Lead author of the study, Dr Thea Hincks, Senior Research Associate at the University of Bristol's School of Earth Sciences, said: "Our new modelling framework provides a targeted, evidential basis for managing a substantial reduction in induced seismicity in Oklahoma, with extensive possibilities for application elsewhere in the world. This marks a step forward in understanding the evolution of seismicity in the Oklahoma region."

Using a powerful computer model incorporating injection well records and earthquake data from the US Geological Survey, the team examined the connections between injection volume, depth, and location, as well as geological features, over a six-year period.

The study used innovative new software, Uninet, which was developed by co-author Professor Roger Cooke's group at Delft University of Technology and is freely available for academic users from LightTwist Software. Uninet has previously been used to develop causal risk models for the aviation industry.

The team found that the joint effects of depth and volume are critical, and that injection volume becomes more influential—and more likely to cause earthquakes—at depths where layered sedimentary rocks meet crystalline basement rocks. This is because deeper wells allow easier access for fluids into fractured basement rocks that are much more prone to earthquakes.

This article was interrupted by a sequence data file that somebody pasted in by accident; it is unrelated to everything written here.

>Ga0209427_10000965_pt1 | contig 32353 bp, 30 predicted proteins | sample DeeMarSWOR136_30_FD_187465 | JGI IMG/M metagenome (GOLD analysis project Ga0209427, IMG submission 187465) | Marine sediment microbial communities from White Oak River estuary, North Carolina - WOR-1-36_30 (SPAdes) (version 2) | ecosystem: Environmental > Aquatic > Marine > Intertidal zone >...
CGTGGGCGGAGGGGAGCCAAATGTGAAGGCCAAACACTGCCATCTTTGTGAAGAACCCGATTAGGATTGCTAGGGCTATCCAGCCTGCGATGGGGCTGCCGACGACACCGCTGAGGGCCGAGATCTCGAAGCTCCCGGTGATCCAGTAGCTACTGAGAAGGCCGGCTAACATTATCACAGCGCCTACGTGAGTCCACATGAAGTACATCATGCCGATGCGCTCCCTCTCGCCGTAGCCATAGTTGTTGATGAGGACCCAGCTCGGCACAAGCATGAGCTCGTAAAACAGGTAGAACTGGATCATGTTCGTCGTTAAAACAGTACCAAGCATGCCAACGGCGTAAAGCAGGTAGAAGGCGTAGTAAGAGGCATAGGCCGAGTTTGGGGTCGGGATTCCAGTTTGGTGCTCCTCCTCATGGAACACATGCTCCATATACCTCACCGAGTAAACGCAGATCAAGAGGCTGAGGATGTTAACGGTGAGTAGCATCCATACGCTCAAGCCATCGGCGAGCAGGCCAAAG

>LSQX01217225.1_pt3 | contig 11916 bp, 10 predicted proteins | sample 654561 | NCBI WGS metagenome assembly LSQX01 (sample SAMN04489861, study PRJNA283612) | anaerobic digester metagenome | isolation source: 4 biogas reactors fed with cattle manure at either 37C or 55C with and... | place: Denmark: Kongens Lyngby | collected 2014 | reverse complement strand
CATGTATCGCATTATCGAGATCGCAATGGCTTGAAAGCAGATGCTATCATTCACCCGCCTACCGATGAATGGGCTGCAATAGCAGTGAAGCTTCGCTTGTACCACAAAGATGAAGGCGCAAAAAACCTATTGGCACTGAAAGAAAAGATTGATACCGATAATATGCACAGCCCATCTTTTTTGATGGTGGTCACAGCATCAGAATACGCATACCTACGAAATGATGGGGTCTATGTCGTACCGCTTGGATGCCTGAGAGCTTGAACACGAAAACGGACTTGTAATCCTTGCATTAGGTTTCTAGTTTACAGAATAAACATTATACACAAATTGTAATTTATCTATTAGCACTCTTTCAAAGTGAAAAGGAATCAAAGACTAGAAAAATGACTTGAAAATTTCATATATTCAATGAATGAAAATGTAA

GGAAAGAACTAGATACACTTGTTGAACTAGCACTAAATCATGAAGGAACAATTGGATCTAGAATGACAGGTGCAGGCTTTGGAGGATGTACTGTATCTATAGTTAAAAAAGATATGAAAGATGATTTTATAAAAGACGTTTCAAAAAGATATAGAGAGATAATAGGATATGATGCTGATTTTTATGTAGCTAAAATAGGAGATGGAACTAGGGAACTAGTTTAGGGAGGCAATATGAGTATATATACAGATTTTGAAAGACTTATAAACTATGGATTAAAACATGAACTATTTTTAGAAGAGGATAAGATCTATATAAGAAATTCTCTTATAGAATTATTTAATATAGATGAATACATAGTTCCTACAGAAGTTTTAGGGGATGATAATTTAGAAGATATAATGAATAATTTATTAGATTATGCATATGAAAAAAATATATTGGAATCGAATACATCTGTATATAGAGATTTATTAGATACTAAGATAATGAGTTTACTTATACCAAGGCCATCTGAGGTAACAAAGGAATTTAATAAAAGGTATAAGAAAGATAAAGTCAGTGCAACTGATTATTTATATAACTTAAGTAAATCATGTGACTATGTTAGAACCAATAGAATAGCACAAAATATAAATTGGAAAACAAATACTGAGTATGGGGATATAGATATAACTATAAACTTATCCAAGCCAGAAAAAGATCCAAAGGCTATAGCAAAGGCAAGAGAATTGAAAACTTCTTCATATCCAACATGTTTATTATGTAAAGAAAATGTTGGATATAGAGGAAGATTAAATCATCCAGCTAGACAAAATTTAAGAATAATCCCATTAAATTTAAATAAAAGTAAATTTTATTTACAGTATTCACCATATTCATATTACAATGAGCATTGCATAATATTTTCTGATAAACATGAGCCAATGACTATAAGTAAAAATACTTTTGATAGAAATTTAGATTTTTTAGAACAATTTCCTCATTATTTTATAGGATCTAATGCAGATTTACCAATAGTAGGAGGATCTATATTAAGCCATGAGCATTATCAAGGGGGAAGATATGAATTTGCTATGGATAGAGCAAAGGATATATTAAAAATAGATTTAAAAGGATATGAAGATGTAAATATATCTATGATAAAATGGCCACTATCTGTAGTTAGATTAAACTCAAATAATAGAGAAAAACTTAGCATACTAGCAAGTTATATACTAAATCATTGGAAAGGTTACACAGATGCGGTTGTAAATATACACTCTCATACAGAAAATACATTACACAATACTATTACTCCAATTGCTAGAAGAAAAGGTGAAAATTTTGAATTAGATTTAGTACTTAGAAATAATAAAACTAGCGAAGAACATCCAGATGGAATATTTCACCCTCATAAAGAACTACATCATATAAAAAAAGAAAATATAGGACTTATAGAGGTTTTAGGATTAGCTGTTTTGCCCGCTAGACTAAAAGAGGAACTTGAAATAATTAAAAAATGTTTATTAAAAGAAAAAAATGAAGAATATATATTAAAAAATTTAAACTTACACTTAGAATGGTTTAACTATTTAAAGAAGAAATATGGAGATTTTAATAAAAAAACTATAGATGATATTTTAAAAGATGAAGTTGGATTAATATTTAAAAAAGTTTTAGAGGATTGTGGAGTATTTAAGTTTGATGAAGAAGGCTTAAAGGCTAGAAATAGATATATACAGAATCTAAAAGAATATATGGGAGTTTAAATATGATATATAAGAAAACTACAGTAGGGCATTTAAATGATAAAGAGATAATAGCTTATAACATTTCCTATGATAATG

Dr Tom Gernon, Associate Professor in Earth Science at the University of Southampton, and co-author on the study, said: "The underlying causes of Oklahoma's induced earthquakes are an open and complex issue, not least because there are over 10,000 injection wells, with many different operators and operating characteristics, all in an area of complex geology.

"Thanks to an innovative model capable of analysing large and complex data sets, our study establishes for the first time a clear link between seismicity and fluid injection depth."